September 2020. Our expectations at the start of this year were probably very different from how things have actually turned out. We've been forced to change the way we work, shop, exercise, and interact with others. And, as a side effect, the way people consume news changed as well. But how long should we expect that side effect to last? Were things starting to return to normal this summer, after the initial societal upheaval became normalised or the lockdowns eased? Is the virus still at the top of everyone’s mind? Do people even want to read about the coronavirus anymore?

A couple of months ago we conducted a comprehensive study on audience behaviour related to stories on corona. This is the follow-up and we hope to provide some more insight to the following questions:

  • How do people consume news now?
  • What are their preferences when it comes to virus-related content?
  • What has caused these preferences to change?
  • How can you anticipate, and answer to, users’ news needs?

But first, a little refresher

In our previous data study on corona we researched audience behaviour in selected countries during the first 4 months of the year. Back then, there was no attention dip on corona, as people read about it consistently throughout the day. Search played a big role in how people found the news they were looking for, and posts about the virus on social media were not a big hit.

has interest in corona waned over the summer months?

For this new study, we collected data on reader behaviour during the months of June, July and August. Similar to last time, our data was collected by looking at 31 websites that use smartocto to fuel their publishing strategy with actionable insights. These news outlets are principally located in Germany, Switzerland, Serbia, Belgium, The Netherlands, and Norway.

So, has anything changed? Has the societal turmoil during the summer months pushed Covid-19 to the back burner? What about those massive increases in traffic we saw earlier this year? In the new study, this is what we've noticed:

  1. Just like last time, behaviour differs greatly from country to country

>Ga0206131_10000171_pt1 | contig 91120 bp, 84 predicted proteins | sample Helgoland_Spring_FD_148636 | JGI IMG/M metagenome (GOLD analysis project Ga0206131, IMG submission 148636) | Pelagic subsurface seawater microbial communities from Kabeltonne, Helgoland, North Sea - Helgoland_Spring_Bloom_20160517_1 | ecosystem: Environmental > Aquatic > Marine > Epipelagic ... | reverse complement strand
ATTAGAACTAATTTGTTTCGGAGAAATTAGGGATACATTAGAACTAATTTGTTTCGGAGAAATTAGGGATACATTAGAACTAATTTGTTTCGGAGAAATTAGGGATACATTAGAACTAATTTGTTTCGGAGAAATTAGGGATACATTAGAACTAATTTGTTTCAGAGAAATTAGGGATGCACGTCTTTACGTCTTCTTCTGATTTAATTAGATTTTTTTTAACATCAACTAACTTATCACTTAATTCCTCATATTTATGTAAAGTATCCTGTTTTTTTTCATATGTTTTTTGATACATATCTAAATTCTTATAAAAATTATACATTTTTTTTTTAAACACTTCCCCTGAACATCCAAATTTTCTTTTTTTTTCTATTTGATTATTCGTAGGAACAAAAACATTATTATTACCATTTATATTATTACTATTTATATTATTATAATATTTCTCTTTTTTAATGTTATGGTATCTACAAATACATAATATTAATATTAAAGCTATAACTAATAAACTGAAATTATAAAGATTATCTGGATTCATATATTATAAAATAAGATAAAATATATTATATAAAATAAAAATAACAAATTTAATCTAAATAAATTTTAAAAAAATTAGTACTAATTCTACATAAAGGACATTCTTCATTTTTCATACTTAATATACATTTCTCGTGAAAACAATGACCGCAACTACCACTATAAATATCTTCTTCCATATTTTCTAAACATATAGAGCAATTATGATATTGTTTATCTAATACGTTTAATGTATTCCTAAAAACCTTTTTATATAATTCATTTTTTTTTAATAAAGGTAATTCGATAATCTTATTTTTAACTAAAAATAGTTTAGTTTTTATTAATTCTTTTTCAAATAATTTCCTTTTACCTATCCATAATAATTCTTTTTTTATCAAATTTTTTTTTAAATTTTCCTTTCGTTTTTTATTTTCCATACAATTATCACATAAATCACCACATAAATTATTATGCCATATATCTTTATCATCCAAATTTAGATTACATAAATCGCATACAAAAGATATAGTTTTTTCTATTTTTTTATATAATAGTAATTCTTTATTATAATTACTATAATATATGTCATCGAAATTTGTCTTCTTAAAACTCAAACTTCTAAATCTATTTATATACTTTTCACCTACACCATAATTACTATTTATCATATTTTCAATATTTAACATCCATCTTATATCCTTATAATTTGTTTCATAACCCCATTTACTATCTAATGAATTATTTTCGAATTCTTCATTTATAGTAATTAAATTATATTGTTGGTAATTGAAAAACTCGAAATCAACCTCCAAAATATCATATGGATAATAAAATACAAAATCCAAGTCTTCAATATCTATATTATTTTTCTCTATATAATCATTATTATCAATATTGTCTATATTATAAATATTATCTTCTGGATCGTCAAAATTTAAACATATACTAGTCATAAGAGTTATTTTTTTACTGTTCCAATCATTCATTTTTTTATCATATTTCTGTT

2. There's a short window of time when people like to read about the virus
  3. Crime is making a comeback as the most popular topic for news stories, as are other all-time favourites
  4. Article length matters for corona-related pieces
  5. Corona may be more social than it seems

So let's dive in and take a closer look at the data.

Keep an eye on what’s happening in your country

As the severity of corona rises in a country, so does the hunger for information - with a visible peak in numbers whenever there's a turn of events. This is especially visible in Germany when their 'second wave' struck (early August), in Serbia when there was a steep rise in the number of infections and face masks were made mandatory in Belgrade (early July), and in The Netherlands when their corona-law was introduced (13 July).

Interest in corona-related articles differs greatly per country and changes along with current events

Overall, there's a huge difference in the number of corona-related article reads when you look at all the countries in our study. In Germany, about 9% of all the articles read over the summer months were about corona. Compare that to Norway, where only 1% of the stories consumed were about the virus.

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People may get anxious when they see the rate of corona infections spike. Make sure that you anticipate this with quality content. Dig deep into your readers' feedback, comments and interactions to determine what's on their minds. Look at ways to answer questions that they may have, rather than just posting updates on figures. This will help you publish the stories that answer to your audience's needs. Inform, but don’t forget the tips from our previous article: many other publishers are likely to jump on the corona train as well, so you want to stand out by finding innovative ways to present the information.

Choose your publication moments wisely

Contrary to the results of the research we gathered in the previous study (when people read about the virus consistently throughout the day), we can now distinguish clear peaks in the interest in corona-related articles versus other pieces. With this information you’re able to more accurately and effectively plan the moments you publish these stories.

There's a steep rise between 11 am and 1 pm. This could indicate that people don't actively search for this news first thing in the morning. As the day progresses, maybe they're reacting to notifications, posts on social media or having conversations with colleagues, and start to take a look at these articles. Then, when the time comes to wind down for the day, there's a sharp drop around 8 pm. That's likely when readers will be looking for lighter subjects to divert them.

It follows then, that the most beneficial time to publish your Covid-19 stories would be between 11 am and 4 pm, when the most interested readers are looking for them.